Rick Testing

Looking at the actions taken by fund managers and promoters in Europe, it seems like sustainable investing or sustainability is the hot topic in the market. Nearly every company announces that they will or have integrated non-financial criteria into their investment processes or offer funds with a specific approach. On the other hand, it looks like investors are still somewhat reluctant to integrate ESG strategies into their portfolios, even though there are high inflows into so-called ESG funds.

One of the reasons for the reluctance is the fact that investors are still missing clarity on the criteria for ESG funds, as the fund industry and regulators have so far not found a clearly agreed upon definition for sustainable products. However, a clear definition could be the next booster for the already high inflows being experienced by ESG mutual funds and ETFs. This is especially true since new guidelines for the implementation of sustainable investments will be a required topic of discussion with retail investors come 2021.

A clear definition would also help institutional investors with their investment decisions, as a high number of professional investors will wait for clear guidance from regulators before they start to reallocate their assets or implement new strategies in their portfolios. Therefore, politicians and regulators should act as fast as possible on a sustainability definition. This would support the decision-making processes of professional investors and help fund promoters to offer the right products. In addition, a clear definition would enable all kinds of investors to identify products which are using greenwashing strategies, and such a definition should also set minimum ESG standards.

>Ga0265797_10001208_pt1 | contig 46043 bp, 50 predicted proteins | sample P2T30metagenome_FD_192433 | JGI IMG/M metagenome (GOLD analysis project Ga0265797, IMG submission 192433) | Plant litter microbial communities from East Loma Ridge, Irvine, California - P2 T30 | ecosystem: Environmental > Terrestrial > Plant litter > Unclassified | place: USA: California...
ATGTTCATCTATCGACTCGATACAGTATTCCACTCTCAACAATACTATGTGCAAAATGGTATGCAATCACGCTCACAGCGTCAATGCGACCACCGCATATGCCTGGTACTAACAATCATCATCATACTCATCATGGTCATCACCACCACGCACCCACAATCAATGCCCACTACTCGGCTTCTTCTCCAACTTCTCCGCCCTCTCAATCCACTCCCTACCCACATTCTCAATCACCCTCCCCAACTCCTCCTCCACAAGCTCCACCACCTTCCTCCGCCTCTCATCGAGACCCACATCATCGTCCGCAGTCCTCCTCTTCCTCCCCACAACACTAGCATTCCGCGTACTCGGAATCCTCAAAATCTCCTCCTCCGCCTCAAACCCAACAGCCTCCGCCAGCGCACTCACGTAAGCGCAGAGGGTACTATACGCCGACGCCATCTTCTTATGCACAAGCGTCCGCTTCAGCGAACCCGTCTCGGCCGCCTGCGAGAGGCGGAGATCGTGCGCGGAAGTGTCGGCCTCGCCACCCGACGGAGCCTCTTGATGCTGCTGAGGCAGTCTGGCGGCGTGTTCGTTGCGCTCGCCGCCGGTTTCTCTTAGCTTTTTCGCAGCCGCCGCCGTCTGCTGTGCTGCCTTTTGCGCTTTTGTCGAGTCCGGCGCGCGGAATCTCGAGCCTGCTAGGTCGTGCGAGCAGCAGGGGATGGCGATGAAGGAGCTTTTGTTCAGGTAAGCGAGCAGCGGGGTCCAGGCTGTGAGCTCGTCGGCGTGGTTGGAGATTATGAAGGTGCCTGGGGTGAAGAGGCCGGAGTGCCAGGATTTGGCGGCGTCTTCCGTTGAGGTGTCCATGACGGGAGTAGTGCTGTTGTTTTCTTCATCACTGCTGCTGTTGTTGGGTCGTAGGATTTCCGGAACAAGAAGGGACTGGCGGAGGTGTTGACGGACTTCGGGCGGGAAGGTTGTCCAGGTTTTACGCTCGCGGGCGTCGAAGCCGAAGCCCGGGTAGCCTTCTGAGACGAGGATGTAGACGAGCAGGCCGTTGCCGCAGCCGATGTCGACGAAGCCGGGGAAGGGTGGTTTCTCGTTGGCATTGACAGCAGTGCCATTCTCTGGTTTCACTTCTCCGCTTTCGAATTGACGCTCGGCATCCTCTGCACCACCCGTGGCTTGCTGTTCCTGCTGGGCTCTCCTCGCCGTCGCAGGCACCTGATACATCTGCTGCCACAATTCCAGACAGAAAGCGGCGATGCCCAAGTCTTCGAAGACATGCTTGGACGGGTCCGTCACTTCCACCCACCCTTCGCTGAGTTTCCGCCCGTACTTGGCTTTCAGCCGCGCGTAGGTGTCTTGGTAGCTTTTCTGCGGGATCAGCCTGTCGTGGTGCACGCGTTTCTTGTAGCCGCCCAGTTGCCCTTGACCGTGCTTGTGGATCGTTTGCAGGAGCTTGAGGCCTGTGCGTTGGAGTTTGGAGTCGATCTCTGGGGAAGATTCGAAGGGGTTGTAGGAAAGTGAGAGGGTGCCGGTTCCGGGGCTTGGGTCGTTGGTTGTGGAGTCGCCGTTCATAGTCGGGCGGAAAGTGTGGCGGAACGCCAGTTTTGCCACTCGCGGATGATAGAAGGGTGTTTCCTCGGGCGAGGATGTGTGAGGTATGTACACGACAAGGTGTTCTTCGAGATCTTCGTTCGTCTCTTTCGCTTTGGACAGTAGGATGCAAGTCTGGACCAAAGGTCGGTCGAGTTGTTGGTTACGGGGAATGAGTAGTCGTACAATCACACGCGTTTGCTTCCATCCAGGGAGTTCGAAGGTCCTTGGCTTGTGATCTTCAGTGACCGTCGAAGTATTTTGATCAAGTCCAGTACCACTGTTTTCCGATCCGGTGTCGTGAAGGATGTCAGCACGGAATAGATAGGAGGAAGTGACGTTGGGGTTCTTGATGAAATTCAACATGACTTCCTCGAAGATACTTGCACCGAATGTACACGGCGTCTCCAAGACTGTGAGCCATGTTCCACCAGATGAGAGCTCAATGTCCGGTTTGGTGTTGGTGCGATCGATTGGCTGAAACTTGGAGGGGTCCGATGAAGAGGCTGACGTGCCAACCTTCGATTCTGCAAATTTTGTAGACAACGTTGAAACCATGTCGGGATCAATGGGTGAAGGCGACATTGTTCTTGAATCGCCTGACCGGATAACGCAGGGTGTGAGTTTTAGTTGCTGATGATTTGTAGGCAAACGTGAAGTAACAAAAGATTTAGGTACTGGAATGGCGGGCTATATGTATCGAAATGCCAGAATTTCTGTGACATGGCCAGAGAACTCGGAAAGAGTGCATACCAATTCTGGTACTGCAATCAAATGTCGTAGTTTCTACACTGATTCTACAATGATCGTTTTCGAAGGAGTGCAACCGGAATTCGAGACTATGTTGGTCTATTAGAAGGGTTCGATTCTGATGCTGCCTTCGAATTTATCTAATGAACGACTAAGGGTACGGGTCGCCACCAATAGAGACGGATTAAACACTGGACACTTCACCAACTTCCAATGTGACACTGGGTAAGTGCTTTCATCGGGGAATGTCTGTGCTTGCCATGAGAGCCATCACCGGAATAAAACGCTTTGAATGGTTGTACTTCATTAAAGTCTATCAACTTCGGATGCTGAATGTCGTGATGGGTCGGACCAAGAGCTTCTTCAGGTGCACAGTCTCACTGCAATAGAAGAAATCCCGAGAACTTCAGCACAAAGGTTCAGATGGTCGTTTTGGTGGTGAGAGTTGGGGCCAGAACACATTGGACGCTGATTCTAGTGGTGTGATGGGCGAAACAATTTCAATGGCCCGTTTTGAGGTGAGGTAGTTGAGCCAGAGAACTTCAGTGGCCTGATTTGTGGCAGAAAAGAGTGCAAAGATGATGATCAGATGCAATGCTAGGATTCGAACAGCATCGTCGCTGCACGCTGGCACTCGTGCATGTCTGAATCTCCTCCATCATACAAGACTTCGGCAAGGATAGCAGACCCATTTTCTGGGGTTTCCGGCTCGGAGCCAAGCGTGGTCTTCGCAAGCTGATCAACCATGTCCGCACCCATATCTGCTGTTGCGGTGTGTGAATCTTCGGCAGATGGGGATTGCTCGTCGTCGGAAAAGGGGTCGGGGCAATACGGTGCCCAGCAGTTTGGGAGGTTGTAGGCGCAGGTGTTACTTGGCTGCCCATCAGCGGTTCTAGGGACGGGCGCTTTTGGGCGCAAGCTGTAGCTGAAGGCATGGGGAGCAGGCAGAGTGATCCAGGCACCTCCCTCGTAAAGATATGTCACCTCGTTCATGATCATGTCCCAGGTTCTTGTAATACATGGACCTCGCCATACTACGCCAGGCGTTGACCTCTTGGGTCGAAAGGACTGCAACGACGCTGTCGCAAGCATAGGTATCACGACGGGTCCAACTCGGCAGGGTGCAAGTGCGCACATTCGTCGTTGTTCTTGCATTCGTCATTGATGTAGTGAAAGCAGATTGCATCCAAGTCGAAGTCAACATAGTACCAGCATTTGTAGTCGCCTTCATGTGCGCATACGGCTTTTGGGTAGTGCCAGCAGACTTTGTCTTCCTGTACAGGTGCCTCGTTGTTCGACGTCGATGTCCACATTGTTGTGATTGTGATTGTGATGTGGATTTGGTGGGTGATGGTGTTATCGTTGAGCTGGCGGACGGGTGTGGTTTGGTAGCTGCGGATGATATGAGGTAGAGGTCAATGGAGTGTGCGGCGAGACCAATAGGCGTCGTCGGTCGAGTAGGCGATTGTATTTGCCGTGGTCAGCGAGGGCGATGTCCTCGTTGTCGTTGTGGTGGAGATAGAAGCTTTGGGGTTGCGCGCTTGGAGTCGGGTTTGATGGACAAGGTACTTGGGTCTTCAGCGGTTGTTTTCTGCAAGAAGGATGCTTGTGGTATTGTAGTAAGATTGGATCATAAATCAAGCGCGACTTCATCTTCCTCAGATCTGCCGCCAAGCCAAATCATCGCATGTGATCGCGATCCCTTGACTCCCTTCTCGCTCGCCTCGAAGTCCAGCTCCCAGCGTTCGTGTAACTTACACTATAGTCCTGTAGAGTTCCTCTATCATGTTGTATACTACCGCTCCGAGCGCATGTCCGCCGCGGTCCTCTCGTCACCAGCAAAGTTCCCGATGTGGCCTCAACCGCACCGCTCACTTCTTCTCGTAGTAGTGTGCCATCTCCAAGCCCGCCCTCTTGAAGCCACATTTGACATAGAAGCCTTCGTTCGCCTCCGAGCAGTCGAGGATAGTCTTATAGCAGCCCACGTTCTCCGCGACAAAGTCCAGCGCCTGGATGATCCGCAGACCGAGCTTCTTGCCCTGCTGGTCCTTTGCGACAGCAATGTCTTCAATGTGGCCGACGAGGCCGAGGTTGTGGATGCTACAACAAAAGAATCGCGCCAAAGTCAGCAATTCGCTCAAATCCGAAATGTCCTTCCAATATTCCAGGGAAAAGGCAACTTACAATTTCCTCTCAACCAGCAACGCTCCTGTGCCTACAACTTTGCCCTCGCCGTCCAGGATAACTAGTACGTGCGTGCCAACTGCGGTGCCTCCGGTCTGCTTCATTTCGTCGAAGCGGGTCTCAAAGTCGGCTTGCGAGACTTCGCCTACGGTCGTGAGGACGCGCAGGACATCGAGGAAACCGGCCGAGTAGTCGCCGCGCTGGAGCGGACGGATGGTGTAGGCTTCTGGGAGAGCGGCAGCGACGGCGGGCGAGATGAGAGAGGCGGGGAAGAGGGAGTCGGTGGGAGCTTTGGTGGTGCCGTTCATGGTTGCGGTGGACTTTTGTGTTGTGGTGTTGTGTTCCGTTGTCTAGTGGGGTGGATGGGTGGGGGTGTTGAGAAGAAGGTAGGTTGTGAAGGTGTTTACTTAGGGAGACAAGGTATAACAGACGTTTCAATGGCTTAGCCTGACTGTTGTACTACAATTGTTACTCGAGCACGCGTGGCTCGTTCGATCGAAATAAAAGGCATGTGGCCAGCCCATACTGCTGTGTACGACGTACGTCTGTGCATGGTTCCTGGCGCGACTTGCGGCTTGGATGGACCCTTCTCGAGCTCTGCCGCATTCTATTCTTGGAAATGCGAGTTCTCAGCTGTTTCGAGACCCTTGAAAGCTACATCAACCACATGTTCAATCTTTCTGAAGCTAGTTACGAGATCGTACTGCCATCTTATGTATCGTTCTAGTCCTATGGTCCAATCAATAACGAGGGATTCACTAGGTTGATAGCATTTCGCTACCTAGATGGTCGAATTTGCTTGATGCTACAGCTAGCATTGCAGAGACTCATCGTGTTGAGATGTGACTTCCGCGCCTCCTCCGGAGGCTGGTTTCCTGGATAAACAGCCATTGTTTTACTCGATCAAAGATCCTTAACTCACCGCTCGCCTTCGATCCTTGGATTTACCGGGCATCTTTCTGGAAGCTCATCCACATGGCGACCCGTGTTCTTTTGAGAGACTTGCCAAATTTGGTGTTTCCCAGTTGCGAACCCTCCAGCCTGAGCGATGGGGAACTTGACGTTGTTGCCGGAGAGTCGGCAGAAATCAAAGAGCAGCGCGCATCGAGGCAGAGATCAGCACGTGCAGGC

From my point of view, we still witness too much talk and too little “real” action from regulators and fund promoters in relation to sustainable investing, even as we see assets in ESG funds rising. But I doubt that the way sustainability is currently integrated in portfolio management processes will really lead to the change in thinking that is needed on all levels. From the consumers to the CEOs of all companies, all need to make less extensive use of global resources to foster a sustainable world.

The views expressed are the views of the author and not necessarily those of Refinitiv. This material is provided as market commentary and for educational purposes only and does not constitute investment research or advice. Refinitiv cannot be held responsible for any direct or incidental loss resulting from applying any of the information provided in this publication or from any other source mentioned. Please consult with a qualified professional for financial advice.


Disclosure: None.

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